The Ethics of Disclosure in Nature & Wildlife Photography:  Point of View

July 2, 2009

"Is that coastal sunset picture for real, or was it PhotoShopped?" We have all heard similar questions, and they are asked for a reason. Today, the public does not know if photographers are being honest with them.  

In the last century, the public came to trust the legitimacy of nature and wildlife photography by virtue of the medium - film. The photograph made with film corroborated itself and carried a presumption of authenticity.  When digital imaging entered the scene, and photographers acquired the means to easily alter the content of any photograph, seeds of suspicion were sown.

Among today's nature and wildlife photographers, two schools of thought have emerged regarding the alteration of images. There are those who want to reveal 100% truth in the photograph, and those who want the option to alter it.  

Each camp has its merits, and neither should be superior or inferior to the other.  Both schools should be free to practice their respective style without criticism from the other, and both should be free from public doubt.

This can only become a reality, however, when all photographers become accountable, and disclose any "material alteration" to any photograph placed before a client or the public.  

By "material alteration", I do not mean the removal of dust spots, the routine adjustment of color and contrast, or minor cropping. A "material alteration" occurs when anything is added to or taken from the original image. Or, where two or more images are combined to make a composite.

Cranes Silhouette, Bosque del Apache, (Composite)

Each photographer must decide how to handle disclosure. When dealing with clients and the public, it makes sense to provide a disclosure in writing. Whether put forth by letter, email, IPTC content, or as a note on a website, a written disclosure provides evidence that a disclosure, in fact, was made.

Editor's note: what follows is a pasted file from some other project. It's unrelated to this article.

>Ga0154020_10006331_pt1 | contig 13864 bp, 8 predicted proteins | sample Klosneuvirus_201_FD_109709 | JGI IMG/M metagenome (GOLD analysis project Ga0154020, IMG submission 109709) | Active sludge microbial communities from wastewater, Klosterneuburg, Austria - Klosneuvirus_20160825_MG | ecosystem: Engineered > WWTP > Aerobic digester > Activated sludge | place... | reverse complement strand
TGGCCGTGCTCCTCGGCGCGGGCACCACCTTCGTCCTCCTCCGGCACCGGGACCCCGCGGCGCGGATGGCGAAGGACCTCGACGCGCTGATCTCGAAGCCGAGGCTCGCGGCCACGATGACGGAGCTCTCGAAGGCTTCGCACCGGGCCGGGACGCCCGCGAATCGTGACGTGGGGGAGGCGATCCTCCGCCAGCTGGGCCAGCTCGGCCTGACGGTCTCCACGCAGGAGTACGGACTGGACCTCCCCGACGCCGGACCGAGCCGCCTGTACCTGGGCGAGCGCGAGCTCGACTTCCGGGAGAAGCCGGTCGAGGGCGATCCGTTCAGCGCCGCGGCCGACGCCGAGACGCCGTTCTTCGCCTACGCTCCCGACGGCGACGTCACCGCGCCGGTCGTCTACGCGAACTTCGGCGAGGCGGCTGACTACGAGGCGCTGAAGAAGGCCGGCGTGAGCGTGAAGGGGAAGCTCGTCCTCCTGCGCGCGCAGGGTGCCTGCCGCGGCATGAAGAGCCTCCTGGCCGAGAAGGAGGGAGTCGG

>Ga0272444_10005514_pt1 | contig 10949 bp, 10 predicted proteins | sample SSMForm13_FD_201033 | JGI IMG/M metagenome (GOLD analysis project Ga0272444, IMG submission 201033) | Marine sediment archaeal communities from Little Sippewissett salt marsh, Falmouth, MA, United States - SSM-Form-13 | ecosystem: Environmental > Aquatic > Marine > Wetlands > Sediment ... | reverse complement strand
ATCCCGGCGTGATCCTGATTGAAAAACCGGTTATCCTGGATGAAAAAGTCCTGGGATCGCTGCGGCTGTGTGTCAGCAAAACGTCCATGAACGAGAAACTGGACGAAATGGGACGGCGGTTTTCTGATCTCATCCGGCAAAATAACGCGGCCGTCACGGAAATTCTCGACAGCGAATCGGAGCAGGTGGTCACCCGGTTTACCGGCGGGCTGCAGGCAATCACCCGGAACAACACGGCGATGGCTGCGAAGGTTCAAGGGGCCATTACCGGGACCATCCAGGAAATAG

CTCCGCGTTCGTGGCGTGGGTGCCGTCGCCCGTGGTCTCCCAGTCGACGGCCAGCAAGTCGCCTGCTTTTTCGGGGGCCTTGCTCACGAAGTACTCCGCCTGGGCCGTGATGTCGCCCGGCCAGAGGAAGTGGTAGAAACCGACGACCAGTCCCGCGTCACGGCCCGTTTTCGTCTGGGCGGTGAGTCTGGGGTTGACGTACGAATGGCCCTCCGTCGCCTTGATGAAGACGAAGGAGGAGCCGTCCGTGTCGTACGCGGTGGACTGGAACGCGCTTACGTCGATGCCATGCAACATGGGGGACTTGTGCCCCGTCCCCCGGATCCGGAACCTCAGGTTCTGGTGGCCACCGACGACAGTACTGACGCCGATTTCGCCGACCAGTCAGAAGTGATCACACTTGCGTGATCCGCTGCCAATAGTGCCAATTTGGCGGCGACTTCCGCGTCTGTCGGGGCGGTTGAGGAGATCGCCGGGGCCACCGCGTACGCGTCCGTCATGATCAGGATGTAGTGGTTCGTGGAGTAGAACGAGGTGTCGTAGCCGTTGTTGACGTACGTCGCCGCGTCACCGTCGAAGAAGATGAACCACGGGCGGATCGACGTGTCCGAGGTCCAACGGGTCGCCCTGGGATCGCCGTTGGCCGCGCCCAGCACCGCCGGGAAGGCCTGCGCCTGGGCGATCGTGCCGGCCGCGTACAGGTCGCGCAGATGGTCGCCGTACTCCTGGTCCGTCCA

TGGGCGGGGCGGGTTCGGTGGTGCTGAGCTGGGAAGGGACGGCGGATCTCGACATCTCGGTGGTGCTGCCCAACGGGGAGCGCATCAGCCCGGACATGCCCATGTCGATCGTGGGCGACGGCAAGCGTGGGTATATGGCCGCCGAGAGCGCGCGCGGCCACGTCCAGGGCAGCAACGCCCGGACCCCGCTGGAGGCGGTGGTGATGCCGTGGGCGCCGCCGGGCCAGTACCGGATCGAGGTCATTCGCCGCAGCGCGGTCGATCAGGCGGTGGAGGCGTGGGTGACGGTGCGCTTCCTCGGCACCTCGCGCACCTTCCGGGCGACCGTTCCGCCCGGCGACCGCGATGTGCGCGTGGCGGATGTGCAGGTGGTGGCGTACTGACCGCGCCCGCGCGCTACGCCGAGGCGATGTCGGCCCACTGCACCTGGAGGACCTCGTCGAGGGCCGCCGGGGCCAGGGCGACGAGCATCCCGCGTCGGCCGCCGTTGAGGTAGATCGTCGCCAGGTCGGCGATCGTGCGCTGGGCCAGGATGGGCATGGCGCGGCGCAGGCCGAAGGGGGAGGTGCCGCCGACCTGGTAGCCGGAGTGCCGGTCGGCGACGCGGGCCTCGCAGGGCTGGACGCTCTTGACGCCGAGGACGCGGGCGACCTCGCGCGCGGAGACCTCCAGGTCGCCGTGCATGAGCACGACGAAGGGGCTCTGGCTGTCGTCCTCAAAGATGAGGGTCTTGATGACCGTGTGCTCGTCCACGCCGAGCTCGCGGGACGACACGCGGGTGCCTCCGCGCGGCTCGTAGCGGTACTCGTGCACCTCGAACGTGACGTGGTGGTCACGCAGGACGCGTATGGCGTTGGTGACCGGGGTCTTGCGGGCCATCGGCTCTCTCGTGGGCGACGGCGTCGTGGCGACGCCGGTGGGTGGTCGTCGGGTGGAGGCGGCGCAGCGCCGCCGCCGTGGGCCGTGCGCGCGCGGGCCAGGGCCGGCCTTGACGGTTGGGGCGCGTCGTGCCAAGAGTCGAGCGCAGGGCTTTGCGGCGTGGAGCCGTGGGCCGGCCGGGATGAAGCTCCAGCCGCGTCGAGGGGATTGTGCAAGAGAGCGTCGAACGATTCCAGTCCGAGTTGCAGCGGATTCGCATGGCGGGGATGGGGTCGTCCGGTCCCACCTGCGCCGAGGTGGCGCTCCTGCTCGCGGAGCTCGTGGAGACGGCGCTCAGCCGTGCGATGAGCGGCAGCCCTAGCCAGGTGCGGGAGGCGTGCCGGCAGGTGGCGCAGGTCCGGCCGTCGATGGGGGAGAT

If there is doubt about the need to disclose, play it safe and err on the side of disclosure.  While photographers have the option to alter an image, or even create art, they do not have the right to mislead the public by leaving the impression a photo is original, when it is not.

Besides image alteration, the usage of genetically wild animals as controlled photographic subjects at wildlife game farms raises  questions about disclosure, and how a photographer should label those photographs for presentation to clients and the public. 

Wildlife game farms are available in many parts of the country.  They offer photographers the opportunity to photograph a variety of captive, often exotic, wild animals in a natural setting, at a fraction of the time and cost of finding and photographing the animals in the wild.  

In a couple of days at a game farm, a competent photographer can produce excellent, even stunning images of wildlife;  images, which would draw admiration if taken in the wild.  Realistic photographs of these animals are becoming prevalent in the marketplace.

When viewing a photograph of an undisclosed game farm animal in any publication, it is likely that an unsuspecting member of the public will assume the picture was taken in the wild.  This assumption, of course, is not true.

Tropical Fish at Reef (Aquarium + Composite)

So, can a photographer legitimately suggest that it is permissible to hide the fact that a game farm image depicts a captive animal?  Can a photographer ever justify misleading a client or the public with a game farm photograph?  The answer to these questions is obviously "no", else we would all fail in the public's eye, and as a profession.

Confronting the issue, the North American Nature Photography Association (NANPA), for the purpose of maintaining integrity and trust among nature photographers, photo users and the public, has adopted a Truth in Captioning Statement "suggesting" the abbreviation "Capt" be used to identify an image of "any living creature in a zoo, game farm, cage, net, trap, or in drugged or tethered conditions."

I am not critical of those who photograph at game farms, but I firmly believe that any photograph of a captive animal taken at a game farm should be labeled as such. There still remains something to be respected about the skill of the photographer who captures a remarkable image of an elusive animal in the wild.

While I have never been to a wildlife game farm, I have taken  photographs at zoos, aquaria, and butterfly centers.  When I display these images, I disclose where (zoo, aquarium, or butterfly center) the image was taken so the viewer will know the image was not made in the wild.  

Photographers have the right to photograph what and where they wish, but the public has the right not to be misled when those images are placed before them. 

When all photographers are accountable, and the discloser of  image alteration and captive animal usage becomes customary, the public trust will be restored. Until that time, the public will continue to question the authenticity of various photographic images, and the character of those who make them.

                                                                          Ron Day